It may be a simple inanimate object, but we would be lost without the humble table. It has been serving many purposes since the times of ancient Rome and Egypt and comes in a multitude of designs, shapes and sizes.
Four-legged tables were first documented in ancient Egypt. They were mainly used for dining and for playing games. Usually low and made of wood, they were also made of metal or stone. Some tables had three legs, or even just one thick leg in the centre.
The Egyptian gaming tables were used to play a board game called Senet using a board fashioned out of stone. There was also a game called Mehen (alias “game of the snake”), played on a table with a surface carved into the shape of a snake. Although these games are known to have existed, historians are unsure of the exact rules, since there is little documented evidence of how they were played.
Other small tables held plates of food. They were often made of stone and could be ornately carved. Some of these tables were found in ancient tombs and shrines. They were known as “offering tables” and provided food for the afterlife.
Greek and Roman tables
In ancient Greece and Rome, four-legged tables were also used, as were slab-sided tables, which were commonly used as altars. The tables in ancient Rome were very low, as they were used by people seated on couches.
Over the centuries, table heights have risen to coincide with changes in seating. The more recent tables are higher to reflect being used with dining chairs.
In ancient Greece, tables were quite similar to those in Rome, with one central leg, three legs or four legs. They often had a circular top and were used mainly for dining. In historic drawings depicting banquets, some showed diners having a single small table each, rather than collectively using a large table.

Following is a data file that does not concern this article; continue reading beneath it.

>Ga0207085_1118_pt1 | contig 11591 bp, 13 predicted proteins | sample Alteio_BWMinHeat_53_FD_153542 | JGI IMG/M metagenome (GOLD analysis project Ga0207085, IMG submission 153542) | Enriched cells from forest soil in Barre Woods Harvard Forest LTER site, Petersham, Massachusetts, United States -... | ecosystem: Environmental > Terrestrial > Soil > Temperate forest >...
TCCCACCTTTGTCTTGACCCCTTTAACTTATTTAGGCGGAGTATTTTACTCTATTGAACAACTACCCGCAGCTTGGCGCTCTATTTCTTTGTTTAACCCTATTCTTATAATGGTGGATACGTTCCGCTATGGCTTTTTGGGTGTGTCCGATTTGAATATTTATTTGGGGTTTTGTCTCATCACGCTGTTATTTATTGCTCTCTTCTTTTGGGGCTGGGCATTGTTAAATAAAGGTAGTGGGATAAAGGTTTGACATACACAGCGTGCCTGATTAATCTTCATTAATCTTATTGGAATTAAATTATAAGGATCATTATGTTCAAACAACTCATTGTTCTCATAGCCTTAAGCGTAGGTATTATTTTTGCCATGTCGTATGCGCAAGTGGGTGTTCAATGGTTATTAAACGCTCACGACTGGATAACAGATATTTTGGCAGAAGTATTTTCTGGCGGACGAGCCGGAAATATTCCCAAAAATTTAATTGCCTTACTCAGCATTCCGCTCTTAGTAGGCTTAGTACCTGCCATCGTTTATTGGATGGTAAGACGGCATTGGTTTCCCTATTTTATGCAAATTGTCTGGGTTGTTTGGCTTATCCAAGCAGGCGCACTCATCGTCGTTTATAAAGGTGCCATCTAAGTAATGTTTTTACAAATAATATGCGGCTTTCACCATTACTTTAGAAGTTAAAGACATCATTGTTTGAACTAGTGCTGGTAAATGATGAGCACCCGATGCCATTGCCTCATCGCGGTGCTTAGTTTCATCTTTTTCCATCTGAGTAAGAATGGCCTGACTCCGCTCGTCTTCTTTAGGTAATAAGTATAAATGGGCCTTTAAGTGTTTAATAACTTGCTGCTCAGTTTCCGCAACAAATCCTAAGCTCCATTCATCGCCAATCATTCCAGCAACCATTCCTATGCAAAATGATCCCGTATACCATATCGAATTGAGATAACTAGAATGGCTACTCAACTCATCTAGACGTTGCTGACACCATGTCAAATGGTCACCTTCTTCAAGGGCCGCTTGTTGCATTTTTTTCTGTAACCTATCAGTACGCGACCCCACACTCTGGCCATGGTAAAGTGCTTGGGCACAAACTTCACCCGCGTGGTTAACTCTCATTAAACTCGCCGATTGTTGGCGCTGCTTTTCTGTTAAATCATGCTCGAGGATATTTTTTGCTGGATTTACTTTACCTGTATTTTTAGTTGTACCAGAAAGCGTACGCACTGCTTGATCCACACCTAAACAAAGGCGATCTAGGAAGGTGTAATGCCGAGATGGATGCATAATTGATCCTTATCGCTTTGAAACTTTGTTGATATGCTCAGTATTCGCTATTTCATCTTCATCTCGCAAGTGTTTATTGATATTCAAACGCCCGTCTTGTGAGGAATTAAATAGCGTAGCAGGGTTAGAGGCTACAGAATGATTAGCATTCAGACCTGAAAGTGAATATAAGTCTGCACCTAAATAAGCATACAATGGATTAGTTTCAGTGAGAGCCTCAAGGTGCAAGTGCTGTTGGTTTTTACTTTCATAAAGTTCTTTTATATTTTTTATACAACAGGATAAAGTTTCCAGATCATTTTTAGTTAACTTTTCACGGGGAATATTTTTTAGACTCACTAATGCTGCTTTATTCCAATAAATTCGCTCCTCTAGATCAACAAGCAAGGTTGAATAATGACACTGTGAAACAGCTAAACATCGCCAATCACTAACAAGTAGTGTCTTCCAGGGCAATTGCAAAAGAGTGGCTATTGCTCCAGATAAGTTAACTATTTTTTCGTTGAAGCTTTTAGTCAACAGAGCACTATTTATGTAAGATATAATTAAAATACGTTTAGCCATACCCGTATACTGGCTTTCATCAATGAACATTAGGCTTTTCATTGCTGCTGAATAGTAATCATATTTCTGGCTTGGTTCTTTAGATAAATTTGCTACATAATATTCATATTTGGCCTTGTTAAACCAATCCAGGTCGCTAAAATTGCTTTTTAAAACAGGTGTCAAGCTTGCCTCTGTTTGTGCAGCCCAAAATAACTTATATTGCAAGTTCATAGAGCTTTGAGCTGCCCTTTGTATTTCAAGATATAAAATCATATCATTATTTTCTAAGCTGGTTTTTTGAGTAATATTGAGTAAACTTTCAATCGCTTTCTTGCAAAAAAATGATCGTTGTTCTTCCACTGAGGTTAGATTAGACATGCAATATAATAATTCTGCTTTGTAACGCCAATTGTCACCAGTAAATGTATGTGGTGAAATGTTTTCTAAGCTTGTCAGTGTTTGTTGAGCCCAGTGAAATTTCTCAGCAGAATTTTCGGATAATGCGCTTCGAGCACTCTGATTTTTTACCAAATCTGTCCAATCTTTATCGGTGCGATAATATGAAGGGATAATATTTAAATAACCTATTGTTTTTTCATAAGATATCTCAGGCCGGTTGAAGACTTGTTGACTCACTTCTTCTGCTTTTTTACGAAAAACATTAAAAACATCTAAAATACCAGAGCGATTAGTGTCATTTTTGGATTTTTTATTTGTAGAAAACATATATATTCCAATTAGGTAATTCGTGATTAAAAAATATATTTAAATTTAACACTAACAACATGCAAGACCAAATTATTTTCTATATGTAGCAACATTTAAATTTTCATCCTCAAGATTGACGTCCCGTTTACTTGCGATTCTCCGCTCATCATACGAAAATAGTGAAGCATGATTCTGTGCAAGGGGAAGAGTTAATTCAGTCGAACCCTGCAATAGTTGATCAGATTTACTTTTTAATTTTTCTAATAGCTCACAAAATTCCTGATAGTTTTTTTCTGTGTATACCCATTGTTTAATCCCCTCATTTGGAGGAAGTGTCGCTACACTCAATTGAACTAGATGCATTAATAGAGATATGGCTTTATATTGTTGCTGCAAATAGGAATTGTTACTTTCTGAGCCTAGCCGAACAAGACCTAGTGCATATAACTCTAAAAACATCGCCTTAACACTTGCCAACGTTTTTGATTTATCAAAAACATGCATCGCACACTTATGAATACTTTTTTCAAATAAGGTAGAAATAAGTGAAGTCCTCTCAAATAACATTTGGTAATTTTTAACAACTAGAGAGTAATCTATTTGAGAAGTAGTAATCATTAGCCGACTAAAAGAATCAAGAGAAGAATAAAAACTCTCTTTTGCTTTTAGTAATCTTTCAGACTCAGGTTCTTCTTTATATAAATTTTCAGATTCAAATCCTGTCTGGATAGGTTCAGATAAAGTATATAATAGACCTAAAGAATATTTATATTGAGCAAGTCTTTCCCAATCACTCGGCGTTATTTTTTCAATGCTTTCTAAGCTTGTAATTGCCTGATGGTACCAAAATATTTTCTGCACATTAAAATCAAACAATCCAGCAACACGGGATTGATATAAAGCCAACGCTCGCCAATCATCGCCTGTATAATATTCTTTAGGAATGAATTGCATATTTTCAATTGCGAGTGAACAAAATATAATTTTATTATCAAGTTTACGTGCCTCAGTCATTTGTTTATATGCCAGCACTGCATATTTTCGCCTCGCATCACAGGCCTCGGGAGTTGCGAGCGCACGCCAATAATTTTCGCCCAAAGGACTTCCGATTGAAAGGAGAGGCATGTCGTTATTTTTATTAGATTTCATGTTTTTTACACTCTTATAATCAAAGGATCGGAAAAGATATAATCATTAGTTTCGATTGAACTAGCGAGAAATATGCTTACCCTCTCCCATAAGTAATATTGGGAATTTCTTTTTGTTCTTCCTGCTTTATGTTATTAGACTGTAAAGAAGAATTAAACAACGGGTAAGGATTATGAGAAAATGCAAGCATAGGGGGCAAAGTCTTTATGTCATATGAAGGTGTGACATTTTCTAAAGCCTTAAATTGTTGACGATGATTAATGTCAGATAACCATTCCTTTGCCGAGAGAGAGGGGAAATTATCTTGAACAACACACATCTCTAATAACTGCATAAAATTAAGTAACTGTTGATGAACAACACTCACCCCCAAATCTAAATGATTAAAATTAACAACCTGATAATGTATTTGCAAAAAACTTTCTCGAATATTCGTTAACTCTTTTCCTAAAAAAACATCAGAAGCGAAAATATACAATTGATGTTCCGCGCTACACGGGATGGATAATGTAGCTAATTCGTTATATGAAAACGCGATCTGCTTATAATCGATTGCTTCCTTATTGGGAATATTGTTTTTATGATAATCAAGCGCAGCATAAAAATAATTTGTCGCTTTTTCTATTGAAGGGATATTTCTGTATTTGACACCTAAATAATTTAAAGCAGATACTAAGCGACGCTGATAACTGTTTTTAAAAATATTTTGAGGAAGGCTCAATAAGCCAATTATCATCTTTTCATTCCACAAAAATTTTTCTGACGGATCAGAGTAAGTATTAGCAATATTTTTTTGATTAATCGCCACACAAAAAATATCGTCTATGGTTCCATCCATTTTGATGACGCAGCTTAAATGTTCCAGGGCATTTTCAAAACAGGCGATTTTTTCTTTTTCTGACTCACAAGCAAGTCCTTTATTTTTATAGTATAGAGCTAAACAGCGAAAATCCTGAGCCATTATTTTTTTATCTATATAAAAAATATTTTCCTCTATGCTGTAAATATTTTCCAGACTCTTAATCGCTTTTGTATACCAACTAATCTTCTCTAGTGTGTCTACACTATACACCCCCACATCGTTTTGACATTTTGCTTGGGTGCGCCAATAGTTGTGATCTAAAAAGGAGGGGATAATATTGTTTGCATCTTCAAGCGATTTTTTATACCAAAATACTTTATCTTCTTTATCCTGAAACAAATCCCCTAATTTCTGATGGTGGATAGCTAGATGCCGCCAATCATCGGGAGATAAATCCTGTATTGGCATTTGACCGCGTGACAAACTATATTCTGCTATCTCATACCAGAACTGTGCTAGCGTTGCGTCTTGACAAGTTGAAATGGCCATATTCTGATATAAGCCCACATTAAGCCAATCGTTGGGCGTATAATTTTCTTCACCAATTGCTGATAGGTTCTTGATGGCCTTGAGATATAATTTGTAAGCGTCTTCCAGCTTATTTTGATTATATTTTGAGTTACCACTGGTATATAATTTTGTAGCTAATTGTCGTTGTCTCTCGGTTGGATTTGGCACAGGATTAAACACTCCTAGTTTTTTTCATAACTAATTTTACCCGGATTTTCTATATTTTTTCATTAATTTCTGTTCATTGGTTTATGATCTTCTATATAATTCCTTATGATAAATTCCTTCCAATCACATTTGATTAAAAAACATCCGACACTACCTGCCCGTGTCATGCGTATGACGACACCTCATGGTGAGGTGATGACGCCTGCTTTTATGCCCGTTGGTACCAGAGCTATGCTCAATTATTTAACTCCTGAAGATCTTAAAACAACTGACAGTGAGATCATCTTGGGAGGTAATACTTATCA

In Greece, tables were smaller because it was customary to push them under the bed after use. The Greeks invented a design similar to the modern-day guéridon: the small, highly decorative and circular-topped table. Supported by one or more columns, or human and mythological sculpted figures, they were made of metal (typically silver or bronze), marble or wood, with richly ornate legs.
The Greeks also made large, rectangular tables, while the Romans crafted a semi-circular table called the mensa lunata. This became popular across Italy.
In the Western world, the earliest tables were very simple, consisting of wooden boards supported by trestles, dating from the Medieval era. They were erected at meal times and stored away to save space when not in use. They were the predecessor of the modern trestle table.
The long, narrow, trestle tables used for group dining in places such as monasteries were known as refectory tables. Another long Medieval dining table, catering for many people, comprised a number of four-legged tables joined at their feet by sturdy fasteners. These were called “joined tables”. They were huge and often had collapsible drop-leaves to increase their capacity further.
By the 16th century, in Tudor times, dining table legs had become much more ornate and were often crafted with large, bulbous turnings. Over time, single and double pedestal tables evolved. At the same time, tables designed to stand against a wall, rather than in the centre of the room, also appeared. They were made with wall brackets and had only two legs. They were known as console tables.
Similar types of table in the same “family” were pier tables created to occupy the wall space between windows, hall tables and side tables.
In the 18th and 19th centuries, a table known as a “loo table” was created to play the popular card game of lanterloo, nicknamed “loo”. It had a round or oval top and was also used as a candle-stand, tea table, or small dining table. It typically had a tilting mechanism, so it could be stored when not in use.
The Pembroke table was launched in the 18th century and remained popular throughout the 19th century. It had an oval or rectangular top. Most had at least one drawer and they were designed so they could be moved easily or stored. They were mainly used for serving tea, dining, writing and for other occasional uses.
The worktable was designed in the 18th century to hold sewing implements and materials, providing a convenient place for women who sewed to store everything in one place.
Sewing was something upper-class young ladies were expected to learn as an accomplishment, while it was a way of earning money and repairing the family’s clothing for ordinary working class people. The tables commonly had a rectangular top, folding leaves, and drawers fitted with partitions.
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